It’s one of the biggest scientific discoveries of modern times. Scientists at the Laser Interferometer Gravitational-Wave Observatory (LIGO) announced that they had detected gravitational waves for the first time.
For decades, physicists have been trying to prove the existence of the elusive waves, first proposed by Albert Einstein a century ago. They even thought they’d finally found them two years ago – only to be left deflated once they realised the signals detected by the BICEP2 telescope were actually due to cosmic dust. This time though, it does look like they’ve done it.
But isn’t gravity a force that keeps us grounded? How can it be waves? Why are scientists making such a big deal out of this?
The answers to these questions are mindblowing and go to the very core of our understanding of what constitutes space and time. Here’s why:
A simple analogy to understand gravitational waves and why they matter Drop a ball while you’re standing on a trampoline and it’ll roll to your feet. The same logic explains space-time.
How we made the discovery: the inside story. Martin Hendry tells the story about how a consortium of UK institutions, led by the University of Glasgow, played a key role developing, constructing and installing the sensitive mirror suspensions at the heart of the LIGO detectors that were crucial to the detection.
How does the LIGO experiment actually work? Find out from a team member It took a marvel of engineering and physics to detect them. Yes, that involves lasers.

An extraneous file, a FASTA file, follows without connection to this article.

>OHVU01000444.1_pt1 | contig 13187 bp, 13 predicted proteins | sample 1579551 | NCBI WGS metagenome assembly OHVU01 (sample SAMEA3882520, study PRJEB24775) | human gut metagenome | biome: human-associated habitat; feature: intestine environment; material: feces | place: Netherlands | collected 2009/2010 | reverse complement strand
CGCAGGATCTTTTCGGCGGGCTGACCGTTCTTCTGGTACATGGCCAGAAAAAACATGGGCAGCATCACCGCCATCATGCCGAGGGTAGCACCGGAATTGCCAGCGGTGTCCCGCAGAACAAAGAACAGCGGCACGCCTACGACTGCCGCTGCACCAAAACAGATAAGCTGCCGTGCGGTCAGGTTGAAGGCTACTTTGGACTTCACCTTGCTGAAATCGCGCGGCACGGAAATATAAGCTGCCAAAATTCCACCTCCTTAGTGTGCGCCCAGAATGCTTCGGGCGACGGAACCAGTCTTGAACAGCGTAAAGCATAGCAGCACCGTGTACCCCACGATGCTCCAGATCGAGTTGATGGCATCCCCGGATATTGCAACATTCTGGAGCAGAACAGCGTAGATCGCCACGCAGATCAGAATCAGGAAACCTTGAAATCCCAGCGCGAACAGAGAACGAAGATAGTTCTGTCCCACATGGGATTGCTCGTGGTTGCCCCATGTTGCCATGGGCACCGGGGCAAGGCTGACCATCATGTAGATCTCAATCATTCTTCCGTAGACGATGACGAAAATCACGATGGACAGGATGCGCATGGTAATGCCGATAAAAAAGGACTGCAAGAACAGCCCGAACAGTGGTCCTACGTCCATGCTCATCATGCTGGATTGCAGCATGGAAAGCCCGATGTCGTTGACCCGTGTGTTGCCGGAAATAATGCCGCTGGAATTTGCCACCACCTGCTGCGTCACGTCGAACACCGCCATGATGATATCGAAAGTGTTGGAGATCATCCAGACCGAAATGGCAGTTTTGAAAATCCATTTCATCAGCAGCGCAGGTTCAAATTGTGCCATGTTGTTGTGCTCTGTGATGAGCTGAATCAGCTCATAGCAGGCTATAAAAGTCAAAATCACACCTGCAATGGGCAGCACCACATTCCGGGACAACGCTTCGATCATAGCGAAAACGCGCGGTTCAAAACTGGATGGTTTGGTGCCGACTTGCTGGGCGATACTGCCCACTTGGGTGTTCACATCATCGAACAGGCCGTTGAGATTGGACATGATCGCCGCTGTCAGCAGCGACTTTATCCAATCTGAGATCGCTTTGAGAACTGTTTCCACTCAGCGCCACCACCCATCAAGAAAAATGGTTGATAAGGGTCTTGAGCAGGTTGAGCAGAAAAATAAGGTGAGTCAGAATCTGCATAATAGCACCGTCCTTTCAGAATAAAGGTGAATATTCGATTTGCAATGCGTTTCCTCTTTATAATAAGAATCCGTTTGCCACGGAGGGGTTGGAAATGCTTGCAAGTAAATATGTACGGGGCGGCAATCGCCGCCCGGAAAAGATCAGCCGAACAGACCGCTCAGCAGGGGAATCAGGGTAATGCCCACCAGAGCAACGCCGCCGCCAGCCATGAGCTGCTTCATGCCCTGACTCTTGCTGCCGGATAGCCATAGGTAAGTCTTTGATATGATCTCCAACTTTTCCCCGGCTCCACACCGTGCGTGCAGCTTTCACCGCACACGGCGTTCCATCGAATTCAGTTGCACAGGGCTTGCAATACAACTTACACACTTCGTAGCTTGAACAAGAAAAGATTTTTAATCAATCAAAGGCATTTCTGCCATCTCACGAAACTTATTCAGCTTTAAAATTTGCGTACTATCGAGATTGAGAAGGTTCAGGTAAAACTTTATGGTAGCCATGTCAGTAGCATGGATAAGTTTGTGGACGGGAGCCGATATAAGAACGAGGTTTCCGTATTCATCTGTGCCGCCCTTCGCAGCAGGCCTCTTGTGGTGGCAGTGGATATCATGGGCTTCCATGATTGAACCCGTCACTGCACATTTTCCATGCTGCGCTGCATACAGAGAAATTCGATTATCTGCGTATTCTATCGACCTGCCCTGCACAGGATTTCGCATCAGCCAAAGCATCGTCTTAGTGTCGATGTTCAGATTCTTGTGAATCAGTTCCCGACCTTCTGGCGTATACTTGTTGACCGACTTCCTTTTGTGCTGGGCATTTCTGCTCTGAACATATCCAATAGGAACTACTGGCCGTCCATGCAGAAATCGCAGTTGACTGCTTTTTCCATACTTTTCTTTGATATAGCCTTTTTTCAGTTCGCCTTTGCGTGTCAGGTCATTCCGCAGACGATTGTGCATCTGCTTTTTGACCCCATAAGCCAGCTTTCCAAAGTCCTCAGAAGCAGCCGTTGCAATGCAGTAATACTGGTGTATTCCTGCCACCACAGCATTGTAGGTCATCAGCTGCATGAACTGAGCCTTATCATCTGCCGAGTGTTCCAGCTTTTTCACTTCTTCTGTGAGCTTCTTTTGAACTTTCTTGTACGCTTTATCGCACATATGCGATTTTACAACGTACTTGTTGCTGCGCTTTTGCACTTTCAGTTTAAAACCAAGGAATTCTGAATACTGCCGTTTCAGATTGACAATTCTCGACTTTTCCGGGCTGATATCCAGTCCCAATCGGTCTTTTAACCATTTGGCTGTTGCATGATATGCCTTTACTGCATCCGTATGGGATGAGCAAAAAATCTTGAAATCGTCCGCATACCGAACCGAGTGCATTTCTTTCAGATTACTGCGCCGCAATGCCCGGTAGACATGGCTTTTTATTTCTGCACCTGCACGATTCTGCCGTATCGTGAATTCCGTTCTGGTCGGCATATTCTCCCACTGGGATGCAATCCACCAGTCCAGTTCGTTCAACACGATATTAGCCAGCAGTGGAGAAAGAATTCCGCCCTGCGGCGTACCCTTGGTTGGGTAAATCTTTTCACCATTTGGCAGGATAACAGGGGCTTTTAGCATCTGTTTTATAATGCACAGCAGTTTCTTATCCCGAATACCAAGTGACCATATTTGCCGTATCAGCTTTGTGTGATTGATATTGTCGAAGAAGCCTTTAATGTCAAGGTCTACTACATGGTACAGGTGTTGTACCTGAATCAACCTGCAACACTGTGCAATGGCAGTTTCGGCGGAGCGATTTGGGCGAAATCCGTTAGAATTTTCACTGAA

The discovery can help us “sense” the universe in a new way – here’s how We’ve been looking at the universe by detecting a broad range of electromagnetic waves. Detecting gravitational waves is an entirely new way of comprehending space that can help us “see” black holes and other violent events.
What happens when LIGO texts you it’s detected one of Einstein’s predicted gravitational waves? More LIGO inside news from Chad Hanna, assistant Professor of Physics, Pennsylvania State University.
Gravitational waves discovered: the universe has spoken David Blair, the director of the Australian International Gravitational Research Centre, gives us his take of the discovery and argues it provides an opportunity and responsibility for educating the public.
Debunking some myths about gravitational waves you’ll probably come across soon The waves don’t come from the early universe nor do they “prove” the Big Bang.
Explaining space-time and gravitational waves to 11-year-olds This scientist has been teaching primary school students about space-time, explaining how gravity is a consequence of time being warped by matter. Sounds complicated? Don’t worry, he knows what he’s talking about.
For the adventurous: everything you’d want to know about gravitational waves If you’ve got the basics covered, this is the complete overview you need from a range of experts commenting on the announcement.